Photos shared exclusively with MailOnline show the remnants of water features, footpaths and the foundations of a lost Medieval priory have been revealed by the hot weather. Above: Gawthorpe Hall before the hot weather
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The hot weather this summer has turned the fields and gardens of England from its customary luscious green to a blanket shade of brown. 

But one interesting side effect of the heatwave has been the emergence of traces of Britain’s architectural heritage. 

Photos shared exclusively with MailOnline show the ghostly remains that have emerged at National Trust properties. 

At the 17th-century Gawthorpe Hall in Lancashire, the lack of rain has revealed the footpaths of the Victorian parterre garden, which was installed in the 1860s. The parterre was removed after the Second World War due to maintenance costs.

The 800-year-old Mottisfont Abbey, in Hampshire, has thrown up the remnants of a long-lost Medieval priory and Tudor mansion.   

And at Attingham Park, in Shropshire, the old drains that run beneath the property’s 18th-century parkland have been revealed by the hot weather. 

The other properties that have thrown up their secrets are Powis Castle in Wales and Polesden Lacey in Surrey. 

The remnants of what are believed to have been greenhouses have revealed themselves at the former, whilst what is left of an elegant water feature has emerged at the latter. 

It comes after the hot weather revealed a 17th-century garden at Chatsworth Estate in Derbyshire. Drone footage shows the outline of the long-lost feature. 

Head of gardens and landscape at Chatsworth Steve Porter described the garden as a ‘hidden gem’, offering ‘a glimpse back into the past’.

The European-style formal garden, measuring 473 to 227 feet, was designed in 1699 for the 1st Duke of Devonshire and is part of a 105-acre garden.

Gawthorpe Hall, Lancashire 

Although it was originally built during the reign of Queen Elizabeth I in the 16th-century, Gawthorpe was redesigned in the 1850s by Sir Charles Barry, the designer of the Houses of Parliament and Highclere Castle, where the hit series Downton Abbey was filmed.

Barry also re-designed the gardens at both the front and back of the property. The one at the back is smaller and so was kept after the Second World War. 

Photos shared exclusively with MailOnline show the remnants of water features, footpaths and the foundations of a lost Medieval priory have been revealed by the hot weather. Above: Gawthorpe Hall before the hot weather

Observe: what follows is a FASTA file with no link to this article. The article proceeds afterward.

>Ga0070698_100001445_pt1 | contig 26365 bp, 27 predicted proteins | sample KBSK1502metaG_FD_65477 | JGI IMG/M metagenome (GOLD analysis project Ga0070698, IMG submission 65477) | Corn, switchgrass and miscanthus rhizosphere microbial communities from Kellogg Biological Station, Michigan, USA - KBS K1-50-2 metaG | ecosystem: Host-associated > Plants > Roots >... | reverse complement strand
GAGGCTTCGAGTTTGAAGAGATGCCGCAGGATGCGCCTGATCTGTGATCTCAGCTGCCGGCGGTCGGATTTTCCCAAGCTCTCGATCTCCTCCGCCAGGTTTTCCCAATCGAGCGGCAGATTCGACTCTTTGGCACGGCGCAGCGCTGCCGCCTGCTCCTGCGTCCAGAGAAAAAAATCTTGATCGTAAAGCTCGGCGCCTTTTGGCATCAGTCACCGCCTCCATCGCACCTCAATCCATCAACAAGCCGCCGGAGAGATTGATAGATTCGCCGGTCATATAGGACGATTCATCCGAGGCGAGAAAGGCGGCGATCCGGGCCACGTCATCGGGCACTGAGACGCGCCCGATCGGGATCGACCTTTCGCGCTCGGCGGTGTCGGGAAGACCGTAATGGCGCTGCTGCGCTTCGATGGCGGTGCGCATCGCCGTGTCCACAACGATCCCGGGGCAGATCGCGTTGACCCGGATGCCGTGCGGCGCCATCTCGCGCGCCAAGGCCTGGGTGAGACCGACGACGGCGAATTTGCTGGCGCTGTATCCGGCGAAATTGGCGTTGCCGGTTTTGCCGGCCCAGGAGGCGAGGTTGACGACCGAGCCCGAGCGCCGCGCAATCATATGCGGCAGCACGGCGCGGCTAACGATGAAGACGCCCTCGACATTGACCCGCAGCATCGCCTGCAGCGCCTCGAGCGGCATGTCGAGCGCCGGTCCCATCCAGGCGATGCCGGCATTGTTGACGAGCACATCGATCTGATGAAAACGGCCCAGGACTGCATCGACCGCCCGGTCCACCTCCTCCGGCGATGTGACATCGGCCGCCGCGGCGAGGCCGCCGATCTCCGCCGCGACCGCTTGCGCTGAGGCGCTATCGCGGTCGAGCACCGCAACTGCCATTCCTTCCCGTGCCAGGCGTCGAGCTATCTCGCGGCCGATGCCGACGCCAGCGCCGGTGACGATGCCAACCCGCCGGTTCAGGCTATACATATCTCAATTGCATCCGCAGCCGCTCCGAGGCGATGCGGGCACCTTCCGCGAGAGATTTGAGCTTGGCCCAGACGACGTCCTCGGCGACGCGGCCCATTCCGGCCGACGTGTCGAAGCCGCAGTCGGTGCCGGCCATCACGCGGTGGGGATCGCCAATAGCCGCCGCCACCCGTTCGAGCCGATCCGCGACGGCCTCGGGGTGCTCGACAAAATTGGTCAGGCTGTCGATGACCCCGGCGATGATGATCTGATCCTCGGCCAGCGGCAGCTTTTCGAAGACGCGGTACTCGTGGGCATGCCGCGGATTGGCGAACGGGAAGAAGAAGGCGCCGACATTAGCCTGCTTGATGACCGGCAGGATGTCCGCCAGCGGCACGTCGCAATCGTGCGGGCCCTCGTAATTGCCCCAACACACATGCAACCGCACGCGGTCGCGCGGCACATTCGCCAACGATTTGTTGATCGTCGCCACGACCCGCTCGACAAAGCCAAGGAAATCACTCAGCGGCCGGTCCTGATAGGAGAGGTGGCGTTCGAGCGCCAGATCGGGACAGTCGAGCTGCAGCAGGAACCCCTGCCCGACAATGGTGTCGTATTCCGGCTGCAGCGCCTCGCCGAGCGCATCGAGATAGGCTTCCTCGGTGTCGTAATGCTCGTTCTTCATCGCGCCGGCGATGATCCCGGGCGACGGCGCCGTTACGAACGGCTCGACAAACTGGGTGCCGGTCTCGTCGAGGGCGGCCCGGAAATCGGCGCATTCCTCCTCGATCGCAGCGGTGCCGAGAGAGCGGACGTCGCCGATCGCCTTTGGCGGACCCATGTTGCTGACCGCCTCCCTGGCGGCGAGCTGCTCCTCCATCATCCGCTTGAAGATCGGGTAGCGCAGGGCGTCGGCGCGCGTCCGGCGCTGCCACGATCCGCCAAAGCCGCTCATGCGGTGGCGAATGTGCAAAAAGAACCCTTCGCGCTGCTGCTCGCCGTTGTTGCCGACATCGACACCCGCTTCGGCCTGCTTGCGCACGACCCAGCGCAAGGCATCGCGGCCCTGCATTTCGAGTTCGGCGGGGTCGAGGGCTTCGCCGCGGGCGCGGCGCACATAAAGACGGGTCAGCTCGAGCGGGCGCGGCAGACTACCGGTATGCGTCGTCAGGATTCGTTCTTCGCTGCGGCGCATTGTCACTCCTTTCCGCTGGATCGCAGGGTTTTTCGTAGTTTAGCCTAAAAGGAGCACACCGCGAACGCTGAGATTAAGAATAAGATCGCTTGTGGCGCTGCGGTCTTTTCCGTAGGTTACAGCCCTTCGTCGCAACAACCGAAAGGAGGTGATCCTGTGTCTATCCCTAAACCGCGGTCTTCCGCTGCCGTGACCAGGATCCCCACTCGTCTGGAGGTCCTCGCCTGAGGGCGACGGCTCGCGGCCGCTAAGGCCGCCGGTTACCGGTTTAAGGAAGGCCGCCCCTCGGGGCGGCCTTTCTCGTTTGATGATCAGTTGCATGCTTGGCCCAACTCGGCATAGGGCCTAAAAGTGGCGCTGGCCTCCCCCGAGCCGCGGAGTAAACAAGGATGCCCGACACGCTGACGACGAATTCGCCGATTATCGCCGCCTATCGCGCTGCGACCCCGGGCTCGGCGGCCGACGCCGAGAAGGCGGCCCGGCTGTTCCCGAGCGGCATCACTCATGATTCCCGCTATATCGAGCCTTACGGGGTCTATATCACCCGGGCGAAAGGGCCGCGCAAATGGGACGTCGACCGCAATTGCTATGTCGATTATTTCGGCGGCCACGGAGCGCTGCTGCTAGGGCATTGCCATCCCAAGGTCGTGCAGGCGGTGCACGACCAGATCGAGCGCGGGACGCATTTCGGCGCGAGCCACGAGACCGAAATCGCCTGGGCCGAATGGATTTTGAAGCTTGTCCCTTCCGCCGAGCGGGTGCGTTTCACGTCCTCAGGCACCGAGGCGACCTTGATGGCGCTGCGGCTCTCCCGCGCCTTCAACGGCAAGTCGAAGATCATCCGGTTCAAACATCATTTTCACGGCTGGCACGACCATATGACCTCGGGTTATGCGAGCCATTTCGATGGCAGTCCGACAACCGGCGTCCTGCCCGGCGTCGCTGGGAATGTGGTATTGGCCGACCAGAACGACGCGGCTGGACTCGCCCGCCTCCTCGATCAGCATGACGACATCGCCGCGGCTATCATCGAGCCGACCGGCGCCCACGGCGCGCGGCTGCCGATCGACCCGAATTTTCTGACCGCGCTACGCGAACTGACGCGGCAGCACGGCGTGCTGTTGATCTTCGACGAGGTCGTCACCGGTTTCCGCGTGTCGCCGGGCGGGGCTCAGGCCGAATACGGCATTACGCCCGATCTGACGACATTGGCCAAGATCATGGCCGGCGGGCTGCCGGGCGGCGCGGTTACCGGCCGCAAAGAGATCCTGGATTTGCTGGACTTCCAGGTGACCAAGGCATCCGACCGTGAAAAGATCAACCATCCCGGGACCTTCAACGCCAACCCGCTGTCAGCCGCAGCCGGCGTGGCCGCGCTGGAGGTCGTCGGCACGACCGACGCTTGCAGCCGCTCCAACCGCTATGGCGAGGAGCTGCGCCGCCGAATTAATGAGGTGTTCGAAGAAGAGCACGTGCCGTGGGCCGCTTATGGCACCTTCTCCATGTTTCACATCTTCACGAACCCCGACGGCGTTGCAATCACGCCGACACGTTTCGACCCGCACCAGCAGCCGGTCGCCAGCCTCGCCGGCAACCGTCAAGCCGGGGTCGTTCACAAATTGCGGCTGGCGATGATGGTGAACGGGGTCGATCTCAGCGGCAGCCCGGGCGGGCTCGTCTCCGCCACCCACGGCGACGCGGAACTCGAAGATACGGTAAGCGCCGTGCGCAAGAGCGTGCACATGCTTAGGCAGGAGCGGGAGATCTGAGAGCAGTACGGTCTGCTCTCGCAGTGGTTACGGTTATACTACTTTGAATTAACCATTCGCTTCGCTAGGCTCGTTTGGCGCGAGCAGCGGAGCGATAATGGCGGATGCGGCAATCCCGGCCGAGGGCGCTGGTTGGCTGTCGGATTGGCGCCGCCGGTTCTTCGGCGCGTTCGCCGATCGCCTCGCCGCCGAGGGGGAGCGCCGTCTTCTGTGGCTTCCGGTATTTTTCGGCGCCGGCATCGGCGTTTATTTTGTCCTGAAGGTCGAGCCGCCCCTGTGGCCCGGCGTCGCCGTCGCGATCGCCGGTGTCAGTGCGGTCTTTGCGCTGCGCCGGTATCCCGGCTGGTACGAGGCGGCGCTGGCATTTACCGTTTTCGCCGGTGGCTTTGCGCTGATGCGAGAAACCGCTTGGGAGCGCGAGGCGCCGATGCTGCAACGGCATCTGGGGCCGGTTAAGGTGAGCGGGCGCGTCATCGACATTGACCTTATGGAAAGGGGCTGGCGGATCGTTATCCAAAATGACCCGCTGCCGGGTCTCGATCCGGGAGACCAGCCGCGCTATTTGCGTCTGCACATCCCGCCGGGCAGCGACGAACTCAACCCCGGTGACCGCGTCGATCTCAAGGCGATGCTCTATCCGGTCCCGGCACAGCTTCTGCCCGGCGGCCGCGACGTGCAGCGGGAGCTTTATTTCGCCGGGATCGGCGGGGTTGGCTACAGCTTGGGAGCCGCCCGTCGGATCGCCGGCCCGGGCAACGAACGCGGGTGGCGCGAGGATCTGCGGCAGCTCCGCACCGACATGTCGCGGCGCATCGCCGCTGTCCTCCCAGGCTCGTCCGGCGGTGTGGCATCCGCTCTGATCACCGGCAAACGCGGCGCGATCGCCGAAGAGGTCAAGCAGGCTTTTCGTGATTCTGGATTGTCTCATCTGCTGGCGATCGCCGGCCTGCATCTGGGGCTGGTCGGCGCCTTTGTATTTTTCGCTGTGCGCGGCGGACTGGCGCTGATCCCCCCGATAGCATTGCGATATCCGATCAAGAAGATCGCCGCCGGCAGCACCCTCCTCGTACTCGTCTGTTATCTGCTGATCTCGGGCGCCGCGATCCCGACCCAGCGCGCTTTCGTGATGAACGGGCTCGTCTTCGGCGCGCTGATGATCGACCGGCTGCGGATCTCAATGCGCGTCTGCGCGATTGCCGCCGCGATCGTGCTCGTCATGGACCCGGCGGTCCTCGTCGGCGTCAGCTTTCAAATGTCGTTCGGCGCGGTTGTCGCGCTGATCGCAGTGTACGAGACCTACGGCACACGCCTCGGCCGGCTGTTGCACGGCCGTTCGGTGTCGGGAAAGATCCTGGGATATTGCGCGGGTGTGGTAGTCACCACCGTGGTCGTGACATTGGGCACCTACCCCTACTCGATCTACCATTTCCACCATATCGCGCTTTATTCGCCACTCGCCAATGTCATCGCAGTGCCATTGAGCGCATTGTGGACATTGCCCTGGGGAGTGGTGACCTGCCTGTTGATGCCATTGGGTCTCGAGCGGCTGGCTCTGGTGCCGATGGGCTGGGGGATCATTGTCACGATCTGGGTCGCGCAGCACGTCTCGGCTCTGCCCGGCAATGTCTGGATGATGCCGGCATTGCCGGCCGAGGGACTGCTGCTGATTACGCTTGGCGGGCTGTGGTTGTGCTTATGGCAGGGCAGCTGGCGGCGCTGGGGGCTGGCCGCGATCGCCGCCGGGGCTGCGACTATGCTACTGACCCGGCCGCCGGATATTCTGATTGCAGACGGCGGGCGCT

Photos shared exclusively with MailOnline show the remnants of water features, footpaths and the foundations of a lost Medieval priory have been revealed by the hot weather. Above: Gawthorpe Hall before the hot weather 

This image shows how the lack of rain has revealed the footpaths of the Victorian parterre garden, which was installed in the 1860s. The parterre was removed after the Second World War due to maintenance costs

This image shows how the lack of rain has revealed the footpaths of the Victorian parterre garden, which was installed in the 1860s. The parterre was removed after the Second World War due to maintenance costs

The parterre was removed after the Second World War due to maintenance costs. Above: The garden as it looked in 1910

The parterre was removed after the Second World War due to maintenance costs. Above: The garden as it looked in 1910

Besides the image taken in 1910, the only other way to see the original garden would be through archive records of the historic plans. The new photo shows the intricate outline of the parterre

Besides the image taken in 1910, the only other way to see the original garden would be through archive records of the historic plans. The new photo shows the intricate outline of the parterre

The one at the front was removed because it became too onerous to maintain. 

Besides the image taken in 1910, the only other way to see the original garden would be through archive records of the historic plans. 

The new photo shows the intricate outline of the parterre.

Mottisfont Abbey, Hampshire 

At Mottisfont Abbey, which was among the monasteries dissolved by King Henry VIII in the 16th century, the Medieval remnants that have revealed themselves are of the original priory building and the Tudor mansion that also stood. 

The original priory was founded in 1201 by William Briwere, who was a key figure in the royal courts of five Plantagenet kings. 

At Mottisfont Abbey, which was among the monasteries dissolved by King Henry VIII in the 16th century, the Medieval remnants that have revealed themselves are of the original priory building and the Tudor mansion that also stood. Above: the property before last week's hot weather

At Mottisfont Abbey, which was among the monasteries dissolved by King Henry VIII in the 16th century, the Medieval remnants that have revealed themselves are of the original priory building and the Tudor mansion that also stood. Above: the property before last week’s hot weather

Lord Sandys converted the church into the house that still stands today. The buildings revealed in the parch marks survived in some form until the 1740s as part of the modernisation of the current house. Above: The new parch marks

Lord Sandys converted the church into the house that still stands today. The buildings revealed in the parch marks survived in some form until the 1740s as part of the modernisation of the current house. Above: The new parch marks